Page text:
The deepest problem in knowing Ravensbrück has to do with gender. Helm aims to “throw light on the Nazis’ crimes against women”, and at the same time to show how “what happened at the camp for women can illuminate the wider Nazi story”. Of course there were Nazi crimes against women qua women and Helm exposes them in great detail: in prison for prostitution, they were then forced to be prostitutes; a midwife imprisoned for performing abortions, illegal in Germany, performed them on inmates. …

In the first place, Ravensbrück was unique: the only camp especially for women in the entire murderous Nazi archipelago. Helm never explains why the regime kept it up. They did so, it seems, in part because Ravensbrück trained female guards for other camps. They also needed a place for all sorts of special prisoners: Gemma La Guardia Gluck, sister of the famous New York mayor; SOE agents; spies; members of the French resistance; Polish aristocrats and Scandinavian nationals whom Himmler hoped to bargain away.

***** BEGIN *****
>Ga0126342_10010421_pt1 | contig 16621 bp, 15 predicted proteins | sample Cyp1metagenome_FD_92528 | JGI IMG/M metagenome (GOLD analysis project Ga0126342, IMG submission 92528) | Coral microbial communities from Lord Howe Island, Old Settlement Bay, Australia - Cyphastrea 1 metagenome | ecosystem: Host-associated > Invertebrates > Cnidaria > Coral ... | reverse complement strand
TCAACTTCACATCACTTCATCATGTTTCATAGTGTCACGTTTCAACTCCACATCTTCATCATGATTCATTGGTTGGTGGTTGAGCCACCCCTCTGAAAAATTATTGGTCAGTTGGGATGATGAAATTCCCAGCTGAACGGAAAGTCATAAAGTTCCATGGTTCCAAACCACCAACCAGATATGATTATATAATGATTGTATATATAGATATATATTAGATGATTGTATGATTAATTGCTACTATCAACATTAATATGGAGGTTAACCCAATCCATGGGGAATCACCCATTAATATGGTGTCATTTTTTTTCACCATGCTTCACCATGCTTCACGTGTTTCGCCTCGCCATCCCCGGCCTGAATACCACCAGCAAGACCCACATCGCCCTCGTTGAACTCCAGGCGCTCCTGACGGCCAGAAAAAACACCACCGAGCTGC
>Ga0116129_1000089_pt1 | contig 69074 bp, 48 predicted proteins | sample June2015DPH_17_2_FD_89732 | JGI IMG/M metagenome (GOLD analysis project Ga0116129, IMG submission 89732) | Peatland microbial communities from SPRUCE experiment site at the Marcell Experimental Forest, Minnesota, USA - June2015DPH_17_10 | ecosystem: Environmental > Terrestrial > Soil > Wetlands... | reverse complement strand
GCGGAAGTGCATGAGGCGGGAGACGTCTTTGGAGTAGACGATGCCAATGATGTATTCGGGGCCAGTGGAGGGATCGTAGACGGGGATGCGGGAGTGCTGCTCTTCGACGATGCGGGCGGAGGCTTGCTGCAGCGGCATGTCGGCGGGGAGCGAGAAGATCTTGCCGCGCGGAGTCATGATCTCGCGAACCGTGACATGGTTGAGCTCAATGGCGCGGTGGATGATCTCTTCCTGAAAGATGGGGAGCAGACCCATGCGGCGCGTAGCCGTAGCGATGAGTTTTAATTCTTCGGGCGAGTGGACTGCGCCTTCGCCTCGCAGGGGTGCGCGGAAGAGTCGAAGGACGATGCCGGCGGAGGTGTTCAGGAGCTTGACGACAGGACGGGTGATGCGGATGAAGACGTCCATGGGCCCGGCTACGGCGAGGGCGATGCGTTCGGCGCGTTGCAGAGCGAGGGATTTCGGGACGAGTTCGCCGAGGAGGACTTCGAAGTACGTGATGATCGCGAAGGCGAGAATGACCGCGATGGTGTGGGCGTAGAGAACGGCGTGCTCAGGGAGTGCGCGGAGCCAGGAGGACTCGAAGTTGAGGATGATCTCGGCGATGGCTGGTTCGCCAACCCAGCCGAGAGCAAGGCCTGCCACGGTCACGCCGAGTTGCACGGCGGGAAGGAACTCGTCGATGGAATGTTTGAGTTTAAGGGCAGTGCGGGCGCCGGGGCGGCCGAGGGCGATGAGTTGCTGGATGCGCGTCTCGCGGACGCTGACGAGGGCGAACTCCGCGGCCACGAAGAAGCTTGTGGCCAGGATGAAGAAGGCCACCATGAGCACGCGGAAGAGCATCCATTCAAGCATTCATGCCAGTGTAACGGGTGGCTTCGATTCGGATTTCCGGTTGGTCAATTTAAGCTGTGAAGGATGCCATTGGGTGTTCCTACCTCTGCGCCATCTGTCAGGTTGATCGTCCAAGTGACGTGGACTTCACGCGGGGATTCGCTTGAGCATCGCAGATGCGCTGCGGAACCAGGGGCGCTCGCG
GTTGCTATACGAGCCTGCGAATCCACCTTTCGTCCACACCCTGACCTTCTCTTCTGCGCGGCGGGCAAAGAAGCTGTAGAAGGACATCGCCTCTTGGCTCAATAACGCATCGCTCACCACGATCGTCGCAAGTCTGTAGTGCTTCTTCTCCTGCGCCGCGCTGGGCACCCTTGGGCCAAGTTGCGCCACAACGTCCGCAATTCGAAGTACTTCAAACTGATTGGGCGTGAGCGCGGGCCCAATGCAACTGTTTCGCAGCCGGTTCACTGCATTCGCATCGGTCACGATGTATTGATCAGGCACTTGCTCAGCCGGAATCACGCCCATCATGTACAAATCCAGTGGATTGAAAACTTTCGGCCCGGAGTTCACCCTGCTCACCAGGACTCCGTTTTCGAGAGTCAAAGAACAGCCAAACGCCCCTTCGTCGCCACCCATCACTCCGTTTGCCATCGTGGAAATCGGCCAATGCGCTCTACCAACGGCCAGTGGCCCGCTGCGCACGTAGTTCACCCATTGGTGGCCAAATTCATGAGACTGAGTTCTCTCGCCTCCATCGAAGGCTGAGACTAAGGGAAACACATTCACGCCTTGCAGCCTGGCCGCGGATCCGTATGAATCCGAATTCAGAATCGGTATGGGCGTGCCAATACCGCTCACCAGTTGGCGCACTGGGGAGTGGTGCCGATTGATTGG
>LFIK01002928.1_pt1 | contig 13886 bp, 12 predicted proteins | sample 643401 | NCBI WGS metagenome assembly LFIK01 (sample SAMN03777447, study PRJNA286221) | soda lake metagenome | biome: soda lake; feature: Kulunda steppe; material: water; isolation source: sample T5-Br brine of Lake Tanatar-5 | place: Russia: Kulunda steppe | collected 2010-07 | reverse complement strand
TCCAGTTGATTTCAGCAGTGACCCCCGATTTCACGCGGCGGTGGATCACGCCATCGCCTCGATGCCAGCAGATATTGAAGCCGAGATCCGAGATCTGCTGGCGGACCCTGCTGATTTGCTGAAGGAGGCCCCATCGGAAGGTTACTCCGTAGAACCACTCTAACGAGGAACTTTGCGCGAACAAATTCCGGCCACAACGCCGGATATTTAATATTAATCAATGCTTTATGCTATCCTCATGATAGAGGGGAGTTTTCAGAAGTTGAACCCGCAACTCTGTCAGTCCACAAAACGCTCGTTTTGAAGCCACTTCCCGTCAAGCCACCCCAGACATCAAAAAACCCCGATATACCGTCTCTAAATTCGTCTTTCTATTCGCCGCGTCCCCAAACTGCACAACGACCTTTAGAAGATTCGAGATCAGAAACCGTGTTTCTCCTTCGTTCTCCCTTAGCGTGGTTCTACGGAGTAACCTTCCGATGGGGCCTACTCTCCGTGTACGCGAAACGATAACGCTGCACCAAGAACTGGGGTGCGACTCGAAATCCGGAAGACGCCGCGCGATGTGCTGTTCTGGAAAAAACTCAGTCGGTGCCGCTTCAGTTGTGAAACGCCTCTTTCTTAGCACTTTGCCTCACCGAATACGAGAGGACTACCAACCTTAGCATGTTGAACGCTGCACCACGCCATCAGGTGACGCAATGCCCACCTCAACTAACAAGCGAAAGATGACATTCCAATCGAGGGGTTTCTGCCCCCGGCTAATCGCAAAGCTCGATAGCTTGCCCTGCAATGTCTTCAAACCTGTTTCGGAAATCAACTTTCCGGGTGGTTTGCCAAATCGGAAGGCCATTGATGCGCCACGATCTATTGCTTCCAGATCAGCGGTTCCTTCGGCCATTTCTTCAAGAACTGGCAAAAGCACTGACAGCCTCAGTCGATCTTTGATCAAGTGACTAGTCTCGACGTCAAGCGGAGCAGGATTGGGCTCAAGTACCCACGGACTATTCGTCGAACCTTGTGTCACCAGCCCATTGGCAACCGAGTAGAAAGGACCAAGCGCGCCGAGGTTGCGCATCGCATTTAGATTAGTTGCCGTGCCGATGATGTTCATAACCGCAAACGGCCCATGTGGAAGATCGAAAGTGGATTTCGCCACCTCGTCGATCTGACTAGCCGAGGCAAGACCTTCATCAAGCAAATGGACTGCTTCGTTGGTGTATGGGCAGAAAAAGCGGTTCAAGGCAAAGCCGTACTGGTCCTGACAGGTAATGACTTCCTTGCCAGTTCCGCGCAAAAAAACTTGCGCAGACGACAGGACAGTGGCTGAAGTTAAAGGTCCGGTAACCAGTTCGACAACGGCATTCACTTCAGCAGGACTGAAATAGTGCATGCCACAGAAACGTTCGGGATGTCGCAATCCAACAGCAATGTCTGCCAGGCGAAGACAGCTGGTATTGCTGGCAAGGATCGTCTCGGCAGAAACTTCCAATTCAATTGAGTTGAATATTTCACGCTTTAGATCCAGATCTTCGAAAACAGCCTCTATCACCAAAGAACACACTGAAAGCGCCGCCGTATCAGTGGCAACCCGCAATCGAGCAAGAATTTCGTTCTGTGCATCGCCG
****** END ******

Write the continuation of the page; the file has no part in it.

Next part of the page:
Remembering the lesbians, prostitutes, and resisters of Ravensbrück concentration camp: here.

Holocaust denying ultra-right Catholics’ war against Pope Francis


Women sat on one side of the aisle, their heads – even the youngest girls – covered in scarves. Photograph: Jonathan Watts for the Guardian

This photo shows women during the illegal ordination of a priest in Nova Friburgo in Brazil by ultra-right Roman Catholics. The women sat on one side of the aisle, their heads – even the youngest girls – covered in scarves. This tendency within Roman Catholicism is Islamophobic. However, one hears their fellow Islamophobes far more about similar seating in some mosques (definitely not in all mosques) than about these Catholic fanatics.

Unfortunately, the existence of these fanatics has nothing to do with it being April Fools’ Day now …